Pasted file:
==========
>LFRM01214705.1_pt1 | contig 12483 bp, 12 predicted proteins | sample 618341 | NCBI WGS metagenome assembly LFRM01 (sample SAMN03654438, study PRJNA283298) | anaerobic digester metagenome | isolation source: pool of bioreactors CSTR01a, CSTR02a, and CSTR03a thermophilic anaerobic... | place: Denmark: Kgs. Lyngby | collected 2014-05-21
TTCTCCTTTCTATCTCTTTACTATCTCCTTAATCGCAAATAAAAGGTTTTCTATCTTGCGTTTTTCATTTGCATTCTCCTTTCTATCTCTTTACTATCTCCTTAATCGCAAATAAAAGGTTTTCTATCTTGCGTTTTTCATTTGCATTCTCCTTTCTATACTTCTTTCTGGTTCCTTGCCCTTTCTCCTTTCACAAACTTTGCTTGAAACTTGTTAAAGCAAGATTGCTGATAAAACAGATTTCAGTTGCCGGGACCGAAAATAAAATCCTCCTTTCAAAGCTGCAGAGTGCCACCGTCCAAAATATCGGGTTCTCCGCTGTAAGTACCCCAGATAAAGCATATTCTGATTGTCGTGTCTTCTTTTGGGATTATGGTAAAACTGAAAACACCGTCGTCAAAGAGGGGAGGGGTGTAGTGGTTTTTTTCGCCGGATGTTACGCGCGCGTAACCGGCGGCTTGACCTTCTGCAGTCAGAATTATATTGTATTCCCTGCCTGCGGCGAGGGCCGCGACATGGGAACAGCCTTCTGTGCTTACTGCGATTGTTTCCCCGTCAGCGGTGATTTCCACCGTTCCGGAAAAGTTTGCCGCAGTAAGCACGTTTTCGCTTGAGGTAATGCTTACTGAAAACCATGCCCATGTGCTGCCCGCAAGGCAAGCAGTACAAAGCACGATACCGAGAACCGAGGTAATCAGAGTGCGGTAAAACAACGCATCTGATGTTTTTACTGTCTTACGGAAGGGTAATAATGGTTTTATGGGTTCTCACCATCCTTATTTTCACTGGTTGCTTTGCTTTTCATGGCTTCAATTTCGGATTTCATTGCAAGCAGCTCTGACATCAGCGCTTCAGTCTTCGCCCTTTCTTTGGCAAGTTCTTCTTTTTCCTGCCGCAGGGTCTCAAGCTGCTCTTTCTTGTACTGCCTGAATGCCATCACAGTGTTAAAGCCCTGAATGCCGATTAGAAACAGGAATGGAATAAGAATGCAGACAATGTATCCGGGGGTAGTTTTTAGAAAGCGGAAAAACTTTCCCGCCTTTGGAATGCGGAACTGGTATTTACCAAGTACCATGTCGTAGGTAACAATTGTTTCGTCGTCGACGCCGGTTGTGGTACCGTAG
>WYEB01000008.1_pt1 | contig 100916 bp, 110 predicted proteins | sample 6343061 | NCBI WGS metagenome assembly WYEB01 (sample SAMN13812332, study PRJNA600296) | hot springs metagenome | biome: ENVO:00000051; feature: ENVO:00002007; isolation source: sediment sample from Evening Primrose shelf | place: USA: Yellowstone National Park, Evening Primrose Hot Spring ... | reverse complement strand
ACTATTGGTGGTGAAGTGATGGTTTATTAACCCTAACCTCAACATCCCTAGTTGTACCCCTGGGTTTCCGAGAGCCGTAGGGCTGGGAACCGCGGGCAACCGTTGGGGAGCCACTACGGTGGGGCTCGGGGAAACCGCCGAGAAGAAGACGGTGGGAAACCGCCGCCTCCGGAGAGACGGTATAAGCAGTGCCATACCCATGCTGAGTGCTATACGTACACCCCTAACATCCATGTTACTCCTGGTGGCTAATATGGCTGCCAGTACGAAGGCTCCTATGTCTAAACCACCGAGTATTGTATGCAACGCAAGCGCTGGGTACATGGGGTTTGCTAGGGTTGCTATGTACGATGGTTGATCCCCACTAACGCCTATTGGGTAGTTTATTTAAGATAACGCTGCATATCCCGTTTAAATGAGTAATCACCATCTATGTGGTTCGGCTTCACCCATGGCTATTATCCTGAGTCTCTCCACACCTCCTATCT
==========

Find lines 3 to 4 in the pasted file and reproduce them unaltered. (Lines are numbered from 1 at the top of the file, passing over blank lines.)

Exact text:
>WYEB01000008.1_pt1 | contig 100916 bp, 110 predicted proteins | sample 6343061 | NCBI WGS metagenome assembly WYEB01 (sample SAMN13812332, study PRJNA600296) | hot springs metagenome | biome: ENVO:00000051; feature: ENVO:00002007; isolation source: sediment sample from Evening Primrose shelf | place: USA: Yellowstone National Park, Evening Primrose Hot Spring ... | reverse complement strand
ACTATTGGTGGTGAAGTGATGGTTTATTAACCCTAACCTCAACATCCCTAGTTGTACCCCTGGGTTTCCGAGAGCCGTAGGGCTGGGAACCGCGGGCAACCGTTGGGGAGCCACTACGGTGGGGCTCGGGGAAACCGCCGAGAAGAAGACGGTGGGAAACCGCCGCCTCCGGAGAGACGGTATAAGCAGTGCCATACCCATGCTGAGTGCTATACGTACACCCCTAACATCCATGTTACTCCTGGTGGCTAATATGGCTGCCAGTACGAAGGCTCCTATGTCTAAACCACCGAGTATTGTATGCAACGCAAGCGCTGGGTACATGGGGTTTGCTAGGGTTGCTATGTACGATGGTTGATCCCCACTAACGCCTATTGGGTAGTTTATTTAAGATAACGCTGCATATCCCGTTTAAATGAGTAATCACCATCTATGTGGTTCGGCTTCACCCATGGCTATTATCCTGAGTCTCTCCACACCTCCTATCT